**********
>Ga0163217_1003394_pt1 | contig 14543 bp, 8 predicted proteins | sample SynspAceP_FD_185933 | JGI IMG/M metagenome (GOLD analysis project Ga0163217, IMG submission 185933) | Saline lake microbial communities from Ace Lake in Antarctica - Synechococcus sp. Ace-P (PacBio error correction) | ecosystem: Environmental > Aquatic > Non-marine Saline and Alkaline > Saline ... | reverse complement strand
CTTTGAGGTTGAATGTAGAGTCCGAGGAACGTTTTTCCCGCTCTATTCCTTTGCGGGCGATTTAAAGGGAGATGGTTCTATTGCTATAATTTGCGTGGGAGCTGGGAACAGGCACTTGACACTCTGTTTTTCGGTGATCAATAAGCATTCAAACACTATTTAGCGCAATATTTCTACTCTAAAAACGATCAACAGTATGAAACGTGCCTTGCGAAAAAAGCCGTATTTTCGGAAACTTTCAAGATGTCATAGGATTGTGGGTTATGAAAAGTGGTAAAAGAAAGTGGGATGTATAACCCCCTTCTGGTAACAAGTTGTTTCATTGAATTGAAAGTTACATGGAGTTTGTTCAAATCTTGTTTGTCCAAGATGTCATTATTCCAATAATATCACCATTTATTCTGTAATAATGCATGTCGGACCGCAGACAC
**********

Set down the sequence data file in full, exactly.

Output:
>Ga0163217_1003394_pt1 | contig 14543 bp, 8 predicted proteins | sample SynspAceP_FD_185933 | JGI IMG/M metagenome (GOLD analysis project Ga0163217, IMG submission 185933) | Saline lake microbial communities from Ace Lake in Antarctica - Synechococcus sp. Ace-P (PacBio error correction) | ecosystem: Environmental > Aquatic > Non-marine Saline and Alkaline > Saline ... | reverse complement strand
CTTTGAGGTTGAATGTAGAGTCCGAGGAACGTTTTTCCCGCTCTATTCCTTTGCGGGCGATTTAAAGGGAGATGGTTCTATTGCTATAATTTGCGTGGGAGCTGGGAACAGGCACTTGACACTCTGTTTTTCGGTGATCAATAAGCATTCAAACACTATTTAGCGCAATATTTCTACTCTAAAAACGATCAACAGTATGAAACGTGCCTTGCGAAAAAAGCCGTATTTTCGGAAACTTTCAAGATGTCATAGGATTGTGGGTTATGAAAAGTGGTAAAAGAAAGTGGGATGTATAACCCCCTTCTGGTAACAAGTTGTTTCATTGAATTGAAAGTTACATGGAGTTTGTTCAAATCTTGTTTGTCCAAGATGTCATTATTCCAATAATATCACCATTTATTCTGTAATAATGCATGTCGGACCGCAGACAC